What is HRMS? HRMS stands for Human Resources Management System.

It is the implementation of several cohesive systems that will manage all aspects of human resources at Indiana University. HRMS will: · capture and record all biographic data for individuals (e.g. names, addresses) · track tenure, academic titles, and service dates · manage positions · track healthcare enrollments, retirement, leave plans, paid time off · process payroll · track people’s tax records, deductions, direct deposit · digitize paper-based processes such as the personnel action form (PAF) · support a more robust reporting environment · track timekeeping electronically What are the benefits of the new HRMS? The primary objective of HRMS is to improve the quality of human resources data, and thereby provide better HR services to individuals. More biographic data can be collected. For example, various address types can be stored for an individual. In today’s environment only two address types can be stored. HRMS will be able to track a campus address, a home address, and a mailing address. HRMS can keep a primary and a preferred name in the system, and record dependents and their relationships for benefits tracking. With the integration of electronic documents, IU business rules and practices can be supported at the department level. The E-Docs component of HRMS will hide differences between IU’s and PeopleSoft’s business rules from the department level user. E-Docs will also support electronic routing and approval down the road. Anyone with some exposure to the FIS knows the efficiencies that system has been able to provide in terms of knowing exactly where a transaction is at any given time. Today with a paper PAF and all the approvals it goes through, it’s hard to determine where it is once it leaves the initiator’s hand. Soon, it will be possible to electronically determine where a transaction is within the routing chain. Another benefit of HRMS is the automation of payroll and time reporting, and the eventual availability of their HR data to departments and units. Due to the current lack of availability, a number of units have constructed shadow systems to record their various HR records. Making data available from an institutional standpoint will either augment or replace the need for departmental shadow systems, particularly related to HR functionality.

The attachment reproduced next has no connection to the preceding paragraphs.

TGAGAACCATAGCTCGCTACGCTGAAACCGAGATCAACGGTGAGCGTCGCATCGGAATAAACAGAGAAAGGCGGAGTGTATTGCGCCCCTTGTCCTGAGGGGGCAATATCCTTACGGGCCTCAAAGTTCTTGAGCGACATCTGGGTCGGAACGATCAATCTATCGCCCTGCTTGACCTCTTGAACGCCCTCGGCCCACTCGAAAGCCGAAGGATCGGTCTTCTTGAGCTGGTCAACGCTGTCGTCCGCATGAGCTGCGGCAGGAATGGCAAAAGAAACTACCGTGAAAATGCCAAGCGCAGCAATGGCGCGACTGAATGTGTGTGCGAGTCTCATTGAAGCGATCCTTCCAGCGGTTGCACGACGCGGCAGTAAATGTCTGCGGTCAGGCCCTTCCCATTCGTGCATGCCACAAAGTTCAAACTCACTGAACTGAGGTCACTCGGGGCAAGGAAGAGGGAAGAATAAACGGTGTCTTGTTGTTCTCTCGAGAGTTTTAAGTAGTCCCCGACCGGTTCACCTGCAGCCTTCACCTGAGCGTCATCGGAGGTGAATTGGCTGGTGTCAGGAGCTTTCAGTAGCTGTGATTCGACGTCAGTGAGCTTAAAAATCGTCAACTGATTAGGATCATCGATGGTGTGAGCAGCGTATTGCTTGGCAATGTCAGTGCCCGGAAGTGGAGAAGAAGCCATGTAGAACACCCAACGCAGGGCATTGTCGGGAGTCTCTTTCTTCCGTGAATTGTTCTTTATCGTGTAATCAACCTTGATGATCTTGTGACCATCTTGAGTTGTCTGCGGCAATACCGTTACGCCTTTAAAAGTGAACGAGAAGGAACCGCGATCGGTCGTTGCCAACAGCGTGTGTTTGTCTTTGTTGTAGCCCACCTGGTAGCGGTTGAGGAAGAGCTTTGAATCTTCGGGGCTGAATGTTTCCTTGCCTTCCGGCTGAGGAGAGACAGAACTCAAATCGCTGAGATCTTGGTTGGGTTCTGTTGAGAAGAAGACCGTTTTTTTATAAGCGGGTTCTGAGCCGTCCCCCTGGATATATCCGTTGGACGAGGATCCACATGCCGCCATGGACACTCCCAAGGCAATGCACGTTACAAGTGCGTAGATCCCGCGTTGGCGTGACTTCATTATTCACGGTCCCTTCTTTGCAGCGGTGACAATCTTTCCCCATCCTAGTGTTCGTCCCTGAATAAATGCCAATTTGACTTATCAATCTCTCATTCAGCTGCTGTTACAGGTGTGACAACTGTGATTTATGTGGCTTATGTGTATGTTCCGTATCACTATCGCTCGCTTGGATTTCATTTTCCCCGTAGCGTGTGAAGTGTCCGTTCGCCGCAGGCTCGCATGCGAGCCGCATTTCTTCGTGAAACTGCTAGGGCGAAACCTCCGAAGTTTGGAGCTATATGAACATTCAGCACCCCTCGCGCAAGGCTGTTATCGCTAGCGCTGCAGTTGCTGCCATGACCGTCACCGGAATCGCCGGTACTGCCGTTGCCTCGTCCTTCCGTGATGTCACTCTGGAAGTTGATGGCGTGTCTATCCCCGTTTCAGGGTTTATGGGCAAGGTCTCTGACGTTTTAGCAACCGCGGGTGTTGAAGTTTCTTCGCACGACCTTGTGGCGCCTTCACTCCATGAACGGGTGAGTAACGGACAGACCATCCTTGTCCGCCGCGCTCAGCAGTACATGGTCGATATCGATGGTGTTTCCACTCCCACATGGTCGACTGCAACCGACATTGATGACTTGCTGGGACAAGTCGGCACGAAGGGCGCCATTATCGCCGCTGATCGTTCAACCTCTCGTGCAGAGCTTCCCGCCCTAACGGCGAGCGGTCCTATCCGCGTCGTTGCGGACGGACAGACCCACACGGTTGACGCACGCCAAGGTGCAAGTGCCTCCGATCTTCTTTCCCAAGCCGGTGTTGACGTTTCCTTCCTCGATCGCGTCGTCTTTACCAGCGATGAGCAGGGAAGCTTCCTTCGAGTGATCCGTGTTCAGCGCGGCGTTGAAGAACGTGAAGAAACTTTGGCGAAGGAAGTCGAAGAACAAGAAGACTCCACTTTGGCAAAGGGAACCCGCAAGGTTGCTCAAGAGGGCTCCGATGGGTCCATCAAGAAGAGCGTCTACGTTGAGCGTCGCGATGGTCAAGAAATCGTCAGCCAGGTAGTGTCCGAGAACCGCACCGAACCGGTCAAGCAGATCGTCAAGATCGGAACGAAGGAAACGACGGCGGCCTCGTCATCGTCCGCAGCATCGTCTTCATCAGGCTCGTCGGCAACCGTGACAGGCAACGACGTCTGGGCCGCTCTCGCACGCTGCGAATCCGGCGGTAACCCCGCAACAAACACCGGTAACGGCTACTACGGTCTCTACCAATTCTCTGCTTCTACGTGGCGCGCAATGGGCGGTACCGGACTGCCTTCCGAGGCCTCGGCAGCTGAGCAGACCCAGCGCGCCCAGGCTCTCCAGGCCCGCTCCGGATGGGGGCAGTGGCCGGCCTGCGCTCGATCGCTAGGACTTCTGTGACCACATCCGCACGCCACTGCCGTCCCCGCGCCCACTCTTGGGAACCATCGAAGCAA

What will this replace? HRMS will replace the existing system, HRIS, and the paper forms that support it. Today’s paper PAF will be replaced by electronic documents. Current HRIS payroll processing will be performed by HRMS. The IU Information Environment (IUIE) will replace Focus programs that surround the HRIS. The IUIE will consolidate a multitude of existing Focus reports, many of which perform similar functions, by providing an extensive menu of generic but customizable reports. The same reports can be used repeatedly, and without a programming specialty or skill. What component systems constitute the HRMS? PeopleSoft PeopleSoft is a software product that includes a database, exhaustive higher-education business rules, and a Web interface. PeopleSoft will manage the data for all 37,000+ active employees. E-Docs E-Docs—electronic documents—are a custom software application developed by IU that electronically implements the business rules and processes of Indiana University in a simple Web format. E-Docs will be made available via the OneStart portal. IU Information Environment The IU Information Environment (IUIE)—developed by IU—will provide decision support and reporting to the HRMS. It is, essentially, a data warehouse where decision-makers at IU can access the most timely and pertinent data. TIME Time Information Management Environment (TIME) is an electronic timekeeping system developed by IU that replaces paper timesheets. What is PeopleSoft? PeopleSoft is a software product that includes a database, exhaustive business rules and a Web interface. PeopleSoft is being implemented for the management of all active employees. It will capture and record biographic data for an individual—names, different types of addresses, extensive biographic information—much more than is currently captured by the legacy (HRIS) system. PeopleSoft will track all of the jobs or appointment records for an individual: • when an individual is hired into a job • the pay rate with the department that owns that particular job record • funding associated with a particular job • tenure tracking • academic titles